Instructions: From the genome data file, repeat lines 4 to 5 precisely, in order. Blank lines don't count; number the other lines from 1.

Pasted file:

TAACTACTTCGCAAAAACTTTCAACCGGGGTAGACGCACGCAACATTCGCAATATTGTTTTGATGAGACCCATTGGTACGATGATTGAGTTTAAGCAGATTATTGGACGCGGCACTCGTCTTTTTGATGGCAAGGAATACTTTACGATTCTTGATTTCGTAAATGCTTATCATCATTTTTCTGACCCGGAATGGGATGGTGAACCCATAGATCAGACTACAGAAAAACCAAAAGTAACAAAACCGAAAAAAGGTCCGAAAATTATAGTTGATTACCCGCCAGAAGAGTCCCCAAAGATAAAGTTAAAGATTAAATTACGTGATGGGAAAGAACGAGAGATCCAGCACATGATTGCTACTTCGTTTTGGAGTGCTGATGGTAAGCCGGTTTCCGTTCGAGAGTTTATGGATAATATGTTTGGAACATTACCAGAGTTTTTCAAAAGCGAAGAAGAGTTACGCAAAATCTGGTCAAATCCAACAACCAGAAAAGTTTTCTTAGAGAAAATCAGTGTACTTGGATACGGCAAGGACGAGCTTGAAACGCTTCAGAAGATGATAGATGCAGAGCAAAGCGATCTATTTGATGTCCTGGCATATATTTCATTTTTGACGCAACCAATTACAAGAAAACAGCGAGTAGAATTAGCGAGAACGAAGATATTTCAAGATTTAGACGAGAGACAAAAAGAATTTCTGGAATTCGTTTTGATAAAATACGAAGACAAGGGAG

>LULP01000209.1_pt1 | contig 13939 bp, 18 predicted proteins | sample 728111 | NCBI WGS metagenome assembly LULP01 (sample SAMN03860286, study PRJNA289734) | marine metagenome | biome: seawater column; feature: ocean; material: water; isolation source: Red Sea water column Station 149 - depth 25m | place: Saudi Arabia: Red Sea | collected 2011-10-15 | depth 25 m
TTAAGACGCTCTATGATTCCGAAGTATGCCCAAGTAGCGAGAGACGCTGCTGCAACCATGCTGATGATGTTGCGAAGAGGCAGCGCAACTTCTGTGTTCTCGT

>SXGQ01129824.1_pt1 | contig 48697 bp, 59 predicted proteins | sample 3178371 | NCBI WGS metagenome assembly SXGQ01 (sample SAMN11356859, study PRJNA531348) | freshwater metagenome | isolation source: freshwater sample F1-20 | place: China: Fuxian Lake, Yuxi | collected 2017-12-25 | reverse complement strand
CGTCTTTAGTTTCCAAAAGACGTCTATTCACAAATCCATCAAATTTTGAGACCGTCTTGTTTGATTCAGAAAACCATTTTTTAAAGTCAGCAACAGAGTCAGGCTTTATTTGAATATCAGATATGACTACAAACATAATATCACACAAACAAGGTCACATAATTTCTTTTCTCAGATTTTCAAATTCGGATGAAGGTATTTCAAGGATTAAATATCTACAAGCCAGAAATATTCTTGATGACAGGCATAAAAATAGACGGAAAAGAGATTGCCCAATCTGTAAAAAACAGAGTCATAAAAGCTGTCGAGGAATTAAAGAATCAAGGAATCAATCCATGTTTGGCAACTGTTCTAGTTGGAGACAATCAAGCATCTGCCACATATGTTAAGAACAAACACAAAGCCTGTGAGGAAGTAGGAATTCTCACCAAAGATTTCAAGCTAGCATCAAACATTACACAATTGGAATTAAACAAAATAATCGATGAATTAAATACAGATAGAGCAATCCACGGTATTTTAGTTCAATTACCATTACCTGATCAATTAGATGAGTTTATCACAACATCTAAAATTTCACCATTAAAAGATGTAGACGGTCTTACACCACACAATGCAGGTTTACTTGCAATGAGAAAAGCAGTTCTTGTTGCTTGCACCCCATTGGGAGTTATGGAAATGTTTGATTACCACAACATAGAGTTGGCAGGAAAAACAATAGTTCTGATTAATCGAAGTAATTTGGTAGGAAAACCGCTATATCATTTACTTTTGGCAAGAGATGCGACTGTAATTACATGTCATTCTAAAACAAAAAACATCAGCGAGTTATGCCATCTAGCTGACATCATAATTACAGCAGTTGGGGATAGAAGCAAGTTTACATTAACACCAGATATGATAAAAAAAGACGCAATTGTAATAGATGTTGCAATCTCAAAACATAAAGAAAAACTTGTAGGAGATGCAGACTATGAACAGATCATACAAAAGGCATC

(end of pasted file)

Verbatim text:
>SXGQ01129824.1_pt1 | contig 48697 bp, 59 predicted proteins | sample 3178371 | NCBI WGS metagenome assembly SXGQ01 (sample SAMN11356859, study PRJNA531348) | freshwater metagenome | isolation source: freshwater sample F1-20 | place: China: Fuxian Lake, Yuxi | collected 2017-12-25 | reverse complement strand
CGTCTTTAGTTTCCAAAAGACGTCTATTCACAAATCCATCAAATTTTGAGACCGTCTTGTTTGATTCAGAAAACCATTTTTTAAAGTCAGCAACAGAGTCAGGCTTTATTTGAATATCAGATATGACTACAAACATAATATCACACAAACAAGGTCACATAATTTCTTTTCTCAGATTTTCAAATTCGGATGAAGGTATTTCAAGGATTAAATATCTACAAGCCAGAAATATTCTTGATGACAGGCATAAAAATAGACGGAAAAGAGATTGCCCAATCTGTAAAAAACAGAGTCATAAAAGCTGTCGAGGAATTAAAGAATCAAGGAATCAATCCATGTTTGGCAACTGTTCTAGTTGGAGACAATCAAGCATCTGCCACATATGTTAAGAACAAACACAAAGCCTGTGAGGAAGTAGGAATTCTCACCAAAGATTTCAAGCTAGCATCAAACATTACACAATTGGAATTAAACAAAATAATCGATGAATTAAATACAGATAGAGCAATCCACGGTATTTTAGTTCAATTACCATTACCTGATCAATTAGATGAGTTTATCACAACATCTAAAATTTCACCATTAAAAGATGTAGACGGTCTTACACCACACAATGCAGGTTTACTTGCAATGAGAAAAGCAGTTCTTGTTGCTTGCACCCCATTGGGAGTTATGGAAATGTTTGATTACCACAACATAGAGTTGGCAGGAAAAACAATAGTTCTGATTAATCGAAGTAATTTGGTAGGAAAACCGCTATATCATTTACTTTTGGCAAGAGATGCGACTGTAATTACATGTCATTCTAAAACAAAAAACATCAGCGAGTTATGCCATCTAGCTGACATCATAATTACAGCAGTTGGGGATAGAAGCAAGTTTACATTAACACCAGATATGATAAAAAAAGACGCAATTGTAATAGATGTTGCAATCTCAAAACATAAAGAAAAACTTGTAGGAGATGCAGACTATGAACAGATCATACAAAAGGCATC